Konrad Knudsen

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Konrad Gustav Knudsen (19 August 1890 - 16 June 1959) was a Norwegian painter, journalist, and parliamentarian. Known for inviting Leon Trotsky to seek asylum in Norway.[1]

Konrad Knudsen was born in Drammen, and was a painter like his father. He finished accounting training in 1904 and worked as a painter in Drammen until 1908 when he travelled to the United States. In the US he worked as a painter, lumberjack and a construction worker,[1] and then became editor of the socialist publication Social-Demokraten. In 1920 he was one of the leading figures in the Scandinavian Socialist Federation that sided with the Communist International.[2]

He returned to Drammen in 1920 and worked as a painter foreman until 1923, he then got a job as an editor in the newspaper Fremtiden. From 1921 he had various positions within the Labour Party, and was elected to the Norwegian Parliament in 1937, a position he had until 1957.[1]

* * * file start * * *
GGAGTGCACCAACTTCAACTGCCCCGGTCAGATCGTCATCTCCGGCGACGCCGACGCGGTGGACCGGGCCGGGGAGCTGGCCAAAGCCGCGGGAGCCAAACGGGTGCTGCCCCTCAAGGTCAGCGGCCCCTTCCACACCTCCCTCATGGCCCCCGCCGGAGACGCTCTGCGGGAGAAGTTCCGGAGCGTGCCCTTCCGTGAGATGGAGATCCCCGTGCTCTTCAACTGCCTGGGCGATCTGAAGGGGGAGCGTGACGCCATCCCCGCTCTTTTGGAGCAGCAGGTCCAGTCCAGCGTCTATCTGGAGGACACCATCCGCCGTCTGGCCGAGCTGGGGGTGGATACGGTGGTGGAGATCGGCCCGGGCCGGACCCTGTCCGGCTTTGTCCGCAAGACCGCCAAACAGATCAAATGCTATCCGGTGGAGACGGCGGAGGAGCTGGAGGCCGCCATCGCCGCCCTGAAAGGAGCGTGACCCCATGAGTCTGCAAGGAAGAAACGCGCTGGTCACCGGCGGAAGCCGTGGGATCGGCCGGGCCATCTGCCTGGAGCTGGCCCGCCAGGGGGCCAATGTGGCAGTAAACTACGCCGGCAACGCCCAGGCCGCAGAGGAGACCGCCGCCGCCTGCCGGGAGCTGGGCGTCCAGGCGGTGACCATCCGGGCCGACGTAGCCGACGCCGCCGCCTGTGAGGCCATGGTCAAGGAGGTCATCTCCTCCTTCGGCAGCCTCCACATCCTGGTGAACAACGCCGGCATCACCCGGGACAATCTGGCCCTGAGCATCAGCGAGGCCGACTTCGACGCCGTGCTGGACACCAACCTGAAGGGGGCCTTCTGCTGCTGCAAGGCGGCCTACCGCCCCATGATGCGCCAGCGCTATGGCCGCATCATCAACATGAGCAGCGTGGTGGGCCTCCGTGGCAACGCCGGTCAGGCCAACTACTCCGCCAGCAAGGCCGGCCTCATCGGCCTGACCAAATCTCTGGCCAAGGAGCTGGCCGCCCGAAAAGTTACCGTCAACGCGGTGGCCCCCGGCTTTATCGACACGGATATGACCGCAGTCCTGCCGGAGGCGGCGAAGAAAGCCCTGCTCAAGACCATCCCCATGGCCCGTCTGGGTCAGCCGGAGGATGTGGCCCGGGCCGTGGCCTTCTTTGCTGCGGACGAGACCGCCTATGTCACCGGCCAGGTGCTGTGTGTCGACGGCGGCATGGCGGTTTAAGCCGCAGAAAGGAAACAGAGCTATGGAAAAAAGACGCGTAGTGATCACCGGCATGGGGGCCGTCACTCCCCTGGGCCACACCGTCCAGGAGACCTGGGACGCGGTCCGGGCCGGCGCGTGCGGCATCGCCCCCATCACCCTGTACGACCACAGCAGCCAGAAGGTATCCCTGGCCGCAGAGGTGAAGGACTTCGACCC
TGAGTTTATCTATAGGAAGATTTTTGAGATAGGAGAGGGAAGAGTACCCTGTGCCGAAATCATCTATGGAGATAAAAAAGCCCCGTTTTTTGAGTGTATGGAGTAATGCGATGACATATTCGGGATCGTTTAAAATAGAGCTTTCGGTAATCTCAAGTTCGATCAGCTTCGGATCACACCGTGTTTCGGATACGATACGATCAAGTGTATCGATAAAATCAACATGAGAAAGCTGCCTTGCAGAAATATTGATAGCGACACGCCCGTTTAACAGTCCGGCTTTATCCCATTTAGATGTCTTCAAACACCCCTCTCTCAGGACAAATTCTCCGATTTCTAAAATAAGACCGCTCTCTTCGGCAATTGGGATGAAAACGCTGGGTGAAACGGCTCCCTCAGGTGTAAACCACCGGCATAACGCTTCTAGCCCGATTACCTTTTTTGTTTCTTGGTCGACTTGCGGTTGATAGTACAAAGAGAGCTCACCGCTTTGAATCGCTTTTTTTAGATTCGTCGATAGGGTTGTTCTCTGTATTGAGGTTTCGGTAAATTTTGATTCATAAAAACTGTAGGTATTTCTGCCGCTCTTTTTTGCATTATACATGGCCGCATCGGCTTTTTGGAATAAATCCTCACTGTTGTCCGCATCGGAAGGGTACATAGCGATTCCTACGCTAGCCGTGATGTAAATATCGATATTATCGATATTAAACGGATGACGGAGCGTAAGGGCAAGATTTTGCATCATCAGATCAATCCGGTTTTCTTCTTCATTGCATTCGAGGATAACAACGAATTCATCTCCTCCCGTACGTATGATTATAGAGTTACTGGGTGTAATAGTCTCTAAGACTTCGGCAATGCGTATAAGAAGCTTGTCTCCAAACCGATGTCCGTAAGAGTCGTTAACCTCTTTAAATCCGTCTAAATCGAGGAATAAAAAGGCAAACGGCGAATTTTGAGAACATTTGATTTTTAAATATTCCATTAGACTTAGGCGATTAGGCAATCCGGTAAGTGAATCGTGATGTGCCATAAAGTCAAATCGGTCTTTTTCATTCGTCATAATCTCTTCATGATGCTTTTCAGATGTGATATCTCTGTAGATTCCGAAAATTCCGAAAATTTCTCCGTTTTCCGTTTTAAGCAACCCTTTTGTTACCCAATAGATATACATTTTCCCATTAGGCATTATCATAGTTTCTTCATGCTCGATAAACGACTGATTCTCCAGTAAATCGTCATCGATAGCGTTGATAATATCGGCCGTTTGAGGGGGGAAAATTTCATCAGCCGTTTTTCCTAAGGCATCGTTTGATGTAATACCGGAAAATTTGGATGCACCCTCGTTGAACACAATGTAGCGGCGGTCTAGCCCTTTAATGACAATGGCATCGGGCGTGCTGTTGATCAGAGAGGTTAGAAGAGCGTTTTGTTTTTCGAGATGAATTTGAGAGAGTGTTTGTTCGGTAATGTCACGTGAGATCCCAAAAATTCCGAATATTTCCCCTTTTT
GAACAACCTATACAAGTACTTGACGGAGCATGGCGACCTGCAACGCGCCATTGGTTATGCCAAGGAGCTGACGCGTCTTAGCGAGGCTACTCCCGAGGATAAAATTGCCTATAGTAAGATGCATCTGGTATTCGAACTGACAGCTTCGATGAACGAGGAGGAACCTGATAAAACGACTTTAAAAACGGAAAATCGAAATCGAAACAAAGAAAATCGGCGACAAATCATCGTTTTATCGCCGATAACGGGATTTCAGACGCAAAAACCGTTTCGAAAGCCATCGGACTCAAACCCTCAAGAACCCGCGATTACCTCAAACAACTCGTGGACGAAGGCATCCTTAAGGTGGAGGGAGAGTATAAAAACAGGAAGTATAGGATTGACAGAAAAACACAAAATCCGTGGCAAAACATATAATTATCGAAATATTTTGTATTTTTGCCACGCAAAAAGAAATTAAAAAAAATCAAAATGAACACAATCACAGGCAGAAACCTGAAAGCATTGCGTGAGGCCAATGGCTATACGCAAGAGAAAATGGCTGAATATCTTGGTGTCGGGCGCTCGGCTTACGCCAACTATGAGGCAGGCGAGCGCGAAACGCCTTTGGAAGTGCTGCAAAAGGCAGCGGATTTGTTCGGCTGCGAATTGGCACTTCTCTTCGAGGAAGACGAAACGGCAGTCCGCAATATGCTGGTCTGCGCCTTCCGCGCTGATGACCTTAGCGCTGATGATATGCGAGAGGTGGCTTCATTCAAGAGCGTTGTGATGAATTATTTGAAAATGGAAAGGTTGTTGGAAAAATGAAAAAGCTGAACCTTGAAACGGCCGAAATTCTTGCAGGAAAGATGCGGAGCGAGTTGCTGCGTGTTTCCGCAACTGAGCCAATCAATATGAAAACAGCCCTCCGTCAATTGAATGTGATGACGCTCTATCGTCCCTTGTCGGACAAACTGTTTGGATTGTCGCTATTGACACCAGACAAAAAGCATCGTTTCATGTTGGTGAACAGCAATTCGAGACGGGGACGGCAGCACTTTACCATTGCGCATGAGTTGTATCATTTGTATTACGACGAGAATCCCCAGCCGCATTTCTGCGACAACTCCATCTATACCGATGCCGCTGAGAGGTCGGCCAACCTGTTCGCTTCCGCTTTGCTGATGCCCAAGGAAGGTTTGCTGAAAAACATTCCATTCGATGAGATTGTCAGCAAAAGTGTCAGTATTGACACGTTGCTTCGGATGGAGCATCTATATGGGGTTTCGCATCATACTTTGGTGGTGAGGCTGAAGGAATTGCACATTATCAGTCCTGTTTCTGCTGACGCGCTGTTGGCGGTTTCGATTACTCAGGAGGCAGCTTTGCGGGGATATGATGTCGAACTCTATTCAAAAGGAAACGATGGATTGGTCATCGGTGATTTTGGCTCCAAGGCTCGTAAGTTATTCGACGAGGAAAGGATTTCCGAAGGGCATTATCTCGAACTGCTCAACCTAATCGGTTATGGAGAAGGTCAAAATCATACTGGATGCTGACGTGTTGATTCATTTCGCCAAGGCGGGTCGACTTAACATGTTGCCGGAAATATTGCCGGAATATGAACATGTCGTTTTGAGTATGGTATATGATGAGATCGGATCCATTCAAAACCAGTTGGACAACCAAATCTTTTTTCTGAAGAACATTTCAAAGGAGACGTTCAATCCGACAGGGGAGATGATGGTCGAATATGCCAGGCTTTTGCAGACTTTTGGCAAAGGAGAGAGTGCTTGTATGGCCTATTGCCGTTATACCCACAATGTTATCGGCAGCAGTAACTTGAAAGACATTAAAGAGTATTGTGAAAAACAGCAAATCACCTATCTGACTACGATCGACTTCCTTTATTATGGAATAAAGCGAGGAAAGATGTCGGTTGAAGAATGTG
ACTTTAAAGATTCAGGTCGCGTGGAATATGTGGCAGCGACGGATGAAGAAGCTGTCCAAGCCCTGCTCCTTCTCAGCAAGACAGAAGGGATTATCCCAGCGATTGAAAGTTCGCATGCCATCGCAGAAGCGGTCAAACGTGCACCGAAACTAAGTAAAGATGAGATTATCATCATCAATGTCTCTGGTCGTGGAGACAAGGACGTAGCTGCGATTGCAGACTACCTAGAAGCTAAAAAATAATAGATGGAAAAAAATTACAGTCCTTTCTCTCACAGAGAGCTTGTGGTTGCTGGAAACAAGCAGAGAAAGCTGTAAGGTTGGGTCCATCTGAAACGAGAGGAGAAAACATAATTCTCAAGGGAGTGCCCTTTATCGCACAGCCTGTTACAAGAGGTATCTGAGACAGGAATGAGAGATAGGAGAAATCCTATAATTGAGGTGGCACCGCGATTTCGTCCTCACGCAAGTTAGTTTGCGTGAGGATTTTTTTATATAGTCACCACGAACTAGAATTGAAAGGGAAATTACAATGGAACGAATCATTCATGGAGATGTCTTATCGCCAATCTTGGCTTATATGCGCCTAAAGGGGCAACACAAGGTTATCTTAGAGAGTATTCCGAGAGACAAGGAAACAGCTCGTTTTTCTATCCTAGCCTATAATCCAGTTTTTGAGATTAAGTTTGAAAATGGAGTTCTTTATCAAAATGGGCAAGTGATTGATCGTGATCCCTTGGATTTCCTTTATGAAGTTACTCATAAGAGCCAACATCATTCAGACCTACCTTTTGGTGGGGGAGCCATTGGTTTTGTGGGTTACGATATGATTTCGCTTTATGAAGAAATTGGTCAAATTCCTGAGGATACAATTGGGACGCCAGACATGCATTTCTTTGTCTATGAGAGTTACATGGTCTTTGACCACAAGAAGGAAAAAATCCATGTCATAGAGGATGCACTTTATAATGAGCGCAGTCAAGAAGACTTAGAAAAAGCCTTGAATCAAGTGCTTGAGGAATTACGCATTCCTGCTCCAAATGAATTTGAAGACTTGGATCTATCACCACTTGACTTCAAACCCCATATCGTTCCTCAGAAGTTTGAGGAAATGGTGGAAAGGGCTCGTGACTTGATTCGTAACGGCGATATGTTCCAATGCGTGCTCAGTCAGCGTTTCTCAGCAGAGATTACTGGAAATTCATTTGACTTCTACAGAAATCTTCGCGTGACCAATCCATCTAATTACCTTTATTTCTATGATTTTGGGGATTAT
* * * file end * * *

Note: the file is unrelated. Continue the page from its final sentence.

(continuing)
In 1935 he invited Leon Trotsky to Norway, and Trotsky initially stayed at his house at Norderhov outside the small city Hønefoss. After a break-in by a Norwegian fascist militia the government intervened and on order by the Minister of Justice, Trygve Lie, Trotsky was evicted.[1]

During World War II he was first in Sweden, then in Canada and the USA, working for the Norwegian government information service, and with the office of the Norwegian Auditor General.[1]

From 1949 to 1957 he was Auditor General.[1]

References[edit]

  1. ^ a b c d e f "Konrad Knudsen" (in Norwegian). Stortinget.no. 
  2. ^ Lovoll, Odd Sverre. Norwegian Newspapers in America: Connecting Norway and the New Land. St. Paul, MN: Minnesota Historical Society Press, 2010. p. 266